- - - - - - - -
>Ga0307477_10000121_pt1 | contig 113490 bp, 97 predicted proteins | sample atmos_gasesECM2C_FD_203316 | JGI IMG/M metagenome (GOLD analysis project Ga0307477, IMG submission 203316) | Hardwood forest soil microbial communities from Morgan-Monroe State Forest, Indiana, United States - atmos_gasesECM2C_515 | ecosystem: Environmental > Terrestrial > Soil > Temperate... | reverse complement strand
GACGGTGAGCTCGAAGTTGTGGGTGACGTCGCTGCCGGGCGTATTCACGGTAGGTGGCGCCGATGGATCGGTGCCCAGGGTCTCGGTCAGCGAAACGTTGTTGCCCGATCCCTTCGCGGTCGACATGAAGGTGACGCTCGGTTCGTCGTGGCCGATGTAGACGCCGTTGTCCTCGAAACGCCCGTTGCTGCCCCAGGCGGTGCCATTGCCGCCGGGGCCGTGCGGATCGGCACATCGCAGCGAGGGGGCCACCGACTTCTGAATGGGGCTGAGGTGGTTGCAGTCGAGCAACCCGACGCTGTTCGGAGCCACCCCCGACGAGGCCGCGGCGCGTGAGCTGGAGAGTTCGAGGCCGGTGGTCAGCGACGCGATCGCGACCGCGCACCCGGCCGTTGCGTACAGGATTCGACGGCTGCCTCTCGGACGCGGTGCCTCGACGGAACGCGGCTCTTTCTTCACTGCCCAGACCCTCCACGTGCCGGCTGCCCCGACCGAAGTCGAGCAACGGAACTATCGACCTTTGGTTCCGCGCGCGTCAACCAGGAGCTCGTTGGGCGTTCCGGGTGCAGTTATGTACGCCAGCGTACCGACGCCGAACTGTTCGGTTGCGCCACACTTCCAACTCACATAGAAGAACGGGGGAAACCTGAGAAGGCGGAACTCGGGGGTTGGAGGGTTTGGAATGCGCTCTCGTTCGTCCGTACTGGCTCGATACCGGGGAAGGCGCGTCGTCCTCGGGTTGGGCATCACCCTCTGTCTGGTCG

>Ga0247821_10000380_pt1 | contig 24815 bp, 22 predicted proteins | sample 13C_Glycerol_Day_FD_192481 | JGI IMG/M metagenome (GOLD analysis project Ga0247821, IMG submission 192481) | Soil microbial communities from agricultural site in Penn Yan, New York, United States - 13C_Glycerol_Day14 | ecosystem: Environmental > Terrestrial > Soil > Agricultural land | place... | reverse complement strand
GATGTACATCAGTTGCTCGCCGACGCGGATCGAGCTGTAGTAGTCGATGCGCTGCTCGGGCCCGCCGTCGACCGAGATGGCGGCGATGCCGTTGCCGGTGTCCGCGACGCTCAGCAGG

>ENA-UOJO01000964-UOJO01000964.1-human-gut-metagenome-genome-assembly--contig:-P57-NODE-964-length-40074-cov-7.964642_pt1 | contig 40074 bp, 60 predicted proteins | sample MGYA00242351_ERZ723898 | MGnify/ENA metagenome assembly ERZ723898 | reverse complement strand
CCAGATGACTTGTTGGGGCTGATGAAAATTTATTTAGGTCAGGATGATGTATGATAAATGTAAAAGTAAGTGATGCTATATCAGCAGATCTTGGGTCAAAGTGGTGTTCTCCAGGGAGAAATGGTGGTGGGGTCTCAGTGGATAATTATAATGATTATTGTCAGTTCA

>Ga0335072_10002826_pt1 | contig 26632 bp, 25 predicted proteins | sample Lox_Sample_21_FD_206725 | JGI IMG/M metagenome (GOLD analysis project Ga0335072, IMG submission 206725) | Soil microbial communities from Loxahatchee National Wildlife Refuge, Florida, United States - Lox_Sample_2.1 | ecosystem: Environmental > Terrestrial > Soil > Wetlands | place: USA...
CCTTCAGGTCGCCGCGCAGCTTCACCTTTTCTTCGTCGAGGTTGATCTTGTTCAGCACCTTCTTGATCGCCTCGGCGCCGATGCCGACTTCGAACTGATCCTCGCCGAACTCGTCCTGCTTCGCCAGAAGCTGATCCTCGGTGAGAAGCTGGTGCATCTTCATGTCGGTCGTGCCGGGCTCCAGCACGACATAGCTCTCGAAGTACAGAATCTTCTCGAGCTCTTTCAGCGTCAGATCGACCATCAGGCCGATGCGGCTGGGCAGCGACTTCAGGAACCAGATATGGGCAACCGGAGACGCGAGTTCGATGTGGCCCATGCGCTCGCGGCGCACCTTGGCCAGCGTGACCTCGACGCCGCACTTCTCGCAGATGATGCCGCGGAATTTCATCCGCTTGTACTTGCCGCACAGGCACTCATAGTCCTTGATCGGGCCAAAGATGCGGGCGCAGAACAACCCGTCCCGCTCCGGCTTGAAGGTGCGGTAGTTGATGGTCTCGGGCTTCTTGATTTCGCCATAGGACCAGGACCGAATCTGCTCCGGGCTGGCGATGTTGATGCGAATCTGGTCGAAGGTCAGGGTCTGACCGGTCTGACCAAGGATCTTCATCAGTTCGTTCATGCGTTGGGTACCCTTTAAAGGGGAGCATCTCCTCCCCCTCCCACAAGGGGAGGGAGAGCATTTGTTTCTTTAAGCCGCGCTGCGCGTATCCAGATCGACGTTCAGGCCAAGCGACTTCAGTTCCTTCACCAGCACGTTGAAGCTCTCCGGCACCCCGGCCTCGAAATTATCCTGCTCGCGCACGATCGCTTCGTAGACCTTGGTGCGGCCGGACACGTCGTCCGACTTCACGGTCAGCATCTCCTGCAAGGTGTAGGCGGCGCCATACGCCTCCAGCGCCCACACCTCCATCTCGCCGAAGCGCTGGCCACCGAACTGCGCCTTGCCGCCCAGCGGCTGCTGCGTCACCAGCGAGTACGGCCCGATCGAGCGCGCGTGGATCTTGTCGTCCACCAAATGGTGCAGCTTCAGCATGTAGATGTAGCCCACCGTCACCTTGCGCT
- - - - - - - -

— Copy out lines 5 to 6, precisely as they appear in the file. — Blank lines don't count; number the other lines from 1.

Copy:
>ENA-UOJO01000964-UOJO01000964.1-human-gut-metagenome-genome-assembly--contig:-P57-NODE-964-length-40074-cov-7.964642_pt1 | contig 40074 bp, 60 predicted proteins | sample MGYA00242351_ERZ723898 | MGnify/ENA metagenome assembly ERZ723898 | reverse complement strand
CCAGATGACTTGTTGGGGCTGATGAAAATTTATTTAGGTCAGGATGATGTATGATAAATGTAAAAGTAAGTGATGCTATATCAGCAGATCTTGGGTCAAAGTGGTGTTCTCCAGGGAGAAATGGTGGTGGGGTCTCAGTGGATAATTATAATGATTATTGTCAGTTCA